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Patrick A. v. Berryhill

United States District Court, D. Oregon, Portland Division

April 25, 2019

PATRICK A.,[1] Plaintiff,
NANCY A. BERRYHILL, Acting Commissioner of Social Security, Defendant.


          Youlee Yim You, United States Magistrate Judge

         Patrick A. (“plaintiff”), seeks judicial review of the final decision by the Commissioner of Social Security (“Commissioner”) denying his application for Title II Disability Insurance Benefits (“DIB”) and Title XVI Social Security Income (“SSI”) under the Social Security Act (“Act”). This court has jurisdiction to review the Commissioner's decision pursuant to 42 U.S.C. §§ 405(g) and 1383(c)(3). Because the Commissioner's decision is not supported by substantial evidence, it is REVERSED and REMANDED for further proceedings.


         Born in 1964, plaintiff was 51 years old on the alleged onset date. Tr. 66. Plaintiff has past relevant work as a concrete mixer driver, delivery truck driver, sheriff's deputy, and dump truck driver. Tr. 27.

         Plaintiff has been diagnosed with hypertension, type II diabetes with peripheral neuropathy, severe alcohol use disorder, depression, hyperlipidemia, sleep apnea, obesity, and post-traumatic stress disorder (“PTSD”). Tr. 476, 512-13, 520, 937, 943, 1116, 1149, 1353.

         Plaintiff has reported that the sole cause of his PTSD was a traumatic event during his Navy Seal training in which he drowned and had to be resuscitated. Tr. 929. However, as a child, plaintiff suffered from extreme emotional and physical abuse from his father. Tr. 1207. Therefore, Dr. Schlievert has opined that plaintiff's PTSD is related to his childhood abuse, his Navy Seal training, and his work as a sheriff's deputy. Tr. 930. The VA has determined that plaintiff is 100% disabled due to his PTSD. Tr. 934.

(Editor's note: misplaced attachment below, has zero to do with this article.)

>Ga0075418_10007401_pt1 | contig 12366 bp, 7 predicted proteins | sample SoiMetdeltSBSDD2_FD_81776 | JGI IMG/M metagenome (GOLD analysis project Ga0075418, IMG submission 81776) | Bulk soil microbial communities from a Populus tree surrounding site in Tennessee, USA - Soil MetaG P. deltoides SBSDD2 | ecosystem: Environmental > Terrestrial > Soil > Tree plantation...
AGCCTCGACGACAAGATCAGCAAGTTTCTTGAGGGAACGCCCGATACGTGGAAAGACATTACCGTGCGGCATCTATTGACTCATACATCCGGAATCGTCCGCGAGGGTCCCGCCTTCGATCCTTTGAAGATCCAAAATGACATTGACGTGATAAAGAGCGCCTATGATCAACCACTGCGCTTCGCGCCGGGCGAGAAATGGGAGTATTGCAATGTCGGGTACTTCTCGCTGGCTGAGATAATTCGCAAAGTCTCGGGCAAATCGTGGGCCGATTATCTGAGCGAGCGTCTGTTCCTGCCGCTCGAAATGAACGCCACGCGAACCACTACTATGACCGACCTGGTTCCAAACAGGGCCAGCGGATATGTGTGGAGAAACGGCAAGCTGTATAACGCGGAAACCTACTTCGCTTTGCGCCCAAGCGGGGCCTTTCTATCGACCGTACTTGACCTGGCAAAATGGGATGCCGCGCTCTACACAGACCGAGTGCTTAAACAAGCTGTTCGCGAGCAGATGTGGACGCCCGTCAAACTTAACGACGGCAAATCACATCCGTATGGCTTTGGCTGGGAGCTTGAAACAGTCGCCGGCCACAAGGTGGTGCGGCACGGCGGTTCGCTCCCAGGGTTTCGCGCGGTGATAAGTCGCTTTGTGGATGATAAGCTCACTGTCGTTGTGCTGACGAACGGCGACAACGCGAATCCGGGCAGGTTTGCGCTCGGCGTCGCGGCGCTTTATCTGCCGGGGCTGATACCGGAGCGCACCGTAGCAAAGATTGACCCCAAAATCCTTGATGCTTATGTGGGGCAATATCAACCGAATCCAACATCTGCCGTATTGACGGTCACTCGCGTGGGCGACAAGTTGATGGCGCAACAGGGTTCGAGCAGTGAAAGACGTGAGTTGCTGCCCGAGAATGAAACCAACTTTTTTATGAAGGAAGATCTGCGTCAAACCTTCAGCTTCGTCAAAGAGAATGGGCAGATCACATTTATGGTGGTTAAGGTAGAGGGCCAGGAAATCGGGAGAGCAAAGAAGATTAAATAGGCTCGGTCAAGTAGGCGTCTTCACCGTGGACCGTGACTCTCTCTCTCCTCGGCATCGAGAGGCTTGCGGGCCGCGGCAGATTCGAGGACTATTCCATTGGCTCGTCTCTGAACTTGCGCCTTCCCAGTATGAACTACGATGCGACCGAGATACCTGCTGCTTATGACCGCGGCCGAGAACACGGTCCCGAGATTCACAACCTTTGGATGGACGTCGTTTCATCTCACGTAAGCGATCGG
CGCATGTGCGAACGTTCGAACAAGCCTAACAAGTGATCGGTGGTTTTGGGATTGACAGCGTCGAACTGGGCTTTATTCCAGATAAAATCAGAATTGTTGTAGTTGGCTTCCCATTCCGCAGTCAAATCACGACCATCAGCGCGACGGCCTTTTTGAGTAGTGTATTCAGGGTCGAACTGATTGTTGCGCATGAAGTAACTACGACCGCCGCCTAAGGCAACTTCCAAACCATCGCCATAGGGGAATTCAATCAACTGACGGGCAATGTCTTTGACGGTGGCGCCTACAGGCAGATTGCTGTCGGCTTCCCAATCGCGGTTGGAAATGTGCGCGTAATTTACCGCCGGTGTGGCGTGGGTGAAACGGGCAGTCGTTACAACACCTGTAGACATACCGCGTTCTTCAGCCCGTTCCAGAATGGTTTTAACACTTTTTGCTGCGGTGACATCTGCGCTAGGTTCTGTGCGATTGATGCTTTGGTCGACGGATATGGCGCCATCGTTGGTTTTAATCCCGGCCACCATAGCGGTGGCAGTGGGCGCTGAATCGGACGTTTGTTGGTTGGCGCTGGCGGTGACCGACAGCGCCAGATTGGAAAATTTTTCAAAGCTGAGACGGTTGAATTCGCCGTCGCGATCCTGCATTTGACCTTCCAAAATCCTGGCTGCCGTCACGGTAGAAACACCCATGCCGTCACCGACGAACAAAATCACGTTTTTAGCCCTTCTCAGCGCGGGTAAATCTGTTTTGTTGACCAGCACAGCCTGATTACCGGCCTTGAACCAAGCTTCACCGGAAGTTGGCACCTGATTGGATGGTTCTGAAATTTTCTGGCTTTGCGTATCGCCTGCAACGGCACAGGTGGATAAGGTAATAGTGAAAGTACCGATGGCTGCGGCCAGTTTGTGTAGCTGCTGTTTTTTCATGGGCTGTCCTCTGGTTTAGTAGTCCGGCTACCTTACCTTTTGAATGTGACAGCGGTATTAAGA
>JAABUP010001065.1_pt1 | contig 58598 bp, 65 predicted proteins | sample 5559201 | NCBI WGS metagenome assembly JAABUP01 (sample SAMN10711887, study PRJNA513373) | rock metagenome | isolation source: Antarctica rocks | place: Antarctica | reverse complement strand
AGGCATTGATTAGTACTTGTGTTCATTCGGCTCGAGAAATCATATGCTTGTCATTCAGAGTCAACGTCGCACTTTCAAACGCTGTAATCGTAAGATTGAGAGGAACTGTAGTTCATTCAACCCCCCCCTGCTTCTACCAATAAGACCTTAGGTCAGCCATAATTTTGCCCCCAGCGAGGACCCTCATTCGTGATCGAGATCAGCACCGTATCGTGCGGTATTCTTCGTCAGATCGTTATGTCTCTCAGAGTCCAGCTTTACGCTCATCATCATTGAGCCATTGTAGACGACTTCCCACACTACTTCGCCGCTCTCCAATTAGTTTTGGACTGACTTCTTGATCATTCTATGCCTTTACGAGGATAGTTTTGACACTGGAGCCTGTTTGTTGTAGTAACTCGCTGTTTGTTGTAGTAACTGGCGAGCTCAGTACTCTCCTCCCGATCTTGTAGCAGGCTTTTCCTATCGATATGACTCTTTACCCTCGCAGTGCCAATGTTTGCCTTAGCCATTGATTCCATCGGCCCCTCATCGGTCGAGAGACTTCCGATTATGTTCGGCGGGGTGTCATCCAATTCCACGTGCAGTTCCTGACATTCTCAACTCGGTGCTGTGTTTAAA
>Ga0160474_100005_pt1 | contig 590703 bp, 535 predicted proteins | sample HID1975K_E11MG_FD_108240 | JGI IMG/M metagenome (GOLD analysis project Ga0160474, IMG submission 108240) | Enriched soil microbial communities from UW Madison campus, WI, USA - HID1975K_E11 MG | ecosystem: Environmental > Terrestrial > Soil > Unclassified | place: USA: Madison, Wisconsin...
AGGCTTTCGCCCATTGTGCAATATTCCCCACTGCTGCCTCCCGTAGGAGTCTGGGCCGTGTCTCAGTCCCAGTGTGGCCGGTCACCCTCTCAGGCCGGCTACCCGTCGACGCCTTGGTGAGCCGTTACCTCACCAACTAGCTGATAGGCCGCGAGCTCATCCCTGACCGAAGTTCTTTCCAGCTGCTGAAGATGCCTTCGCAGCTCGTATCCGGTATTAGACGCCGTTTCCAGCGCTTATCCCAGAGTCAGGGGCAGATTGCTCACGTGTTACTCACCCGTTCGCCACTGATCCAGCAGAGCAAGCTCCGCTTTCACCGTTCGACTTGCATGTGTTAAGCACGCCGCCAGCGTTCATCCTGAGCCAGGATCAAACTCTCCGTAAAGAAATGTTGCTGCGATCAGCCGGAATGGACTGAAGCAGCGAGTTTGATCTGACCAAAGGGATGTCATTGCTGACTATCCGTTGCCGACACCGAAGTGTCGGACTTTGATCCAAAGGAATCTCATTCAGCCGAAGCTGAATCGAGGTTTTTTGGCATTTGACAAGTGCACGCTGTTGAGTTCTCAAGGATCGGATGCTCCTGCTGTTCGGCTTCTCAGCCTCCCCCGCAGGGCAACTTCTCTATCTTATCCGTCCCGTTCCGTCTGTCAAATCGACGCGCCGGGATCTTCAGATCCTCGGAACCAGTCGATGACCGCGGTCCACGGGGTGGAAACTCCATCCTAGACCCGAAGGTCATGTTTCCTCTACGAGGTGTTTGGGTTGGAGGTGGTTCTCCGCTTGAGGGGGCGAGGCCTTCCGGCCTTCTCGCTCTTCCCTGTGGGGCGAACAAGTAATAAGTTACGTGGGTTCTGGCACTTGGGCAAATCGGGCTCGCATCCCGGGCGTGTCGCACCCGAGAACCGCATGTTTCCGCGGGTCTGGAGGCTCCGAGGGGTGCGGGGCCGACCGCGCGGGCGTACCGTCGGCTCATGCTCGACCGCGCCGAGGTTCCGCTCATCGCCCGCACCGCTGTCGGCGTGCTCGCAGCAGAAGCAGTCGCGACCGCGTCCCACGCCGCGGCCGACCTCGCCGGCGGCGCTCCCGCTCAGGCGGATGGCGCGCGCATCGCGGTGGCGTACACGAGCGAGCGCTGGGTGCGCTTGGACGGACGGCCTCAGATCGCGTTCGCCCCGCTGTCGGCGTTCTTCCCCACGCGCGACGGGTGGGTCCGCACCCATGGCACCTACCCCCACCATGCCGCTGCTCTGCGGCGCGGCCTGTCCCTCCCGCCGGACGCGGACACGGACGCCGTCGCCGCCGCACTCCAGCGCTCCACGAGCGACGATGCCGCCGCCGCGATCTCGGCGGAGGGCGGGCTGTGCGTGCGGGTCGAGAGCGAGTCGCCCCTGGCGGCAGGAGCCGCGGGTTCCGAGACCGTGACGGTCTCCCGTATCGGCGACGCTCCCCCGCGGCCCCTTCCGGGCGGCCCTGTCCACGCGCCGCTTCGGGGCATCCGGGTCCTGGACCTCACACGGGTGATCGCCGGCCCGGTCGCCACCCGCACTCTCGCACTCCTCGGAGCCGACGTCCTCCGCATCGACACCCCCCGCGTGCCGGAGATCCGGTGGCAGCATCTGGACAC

Dr. Schlievert concluded that plaintiff's alcohol abuse was a result of his PTSD and that plaintiff used alcohol to manage his anxiety. Tr. 906. Plaintiff reported that he drank a fifth of vodka every day for over thirty years. Tr. 529.


         Plaintiff filed applications for DIB and SSI on January 11, 2016, alleging disability beginning October 1, 2015. Tr. 14. Plaintiff's claims were initially denied on June 29, 2016, and upon reconsideration on October 14, 2016. Id. A hearing was held before an Administrative Law Judge (“ALJ”) on June 8, 2017, in which the plaintiff testified, as did a vocational expert (“VE”). Tr. 35-60. On August 31, 2017, the ALJ issued a decision finding plaintiff not disabled within the meaning of the Act. Tr. 14-28. After the Appeals Council denied his request for review, plaintiff filed a complaint in this court. Tr. 2-7. The ALJ's decision is therefore the Commissioner's final decision subject to review by this court. 20 C.F.R. § 422.210.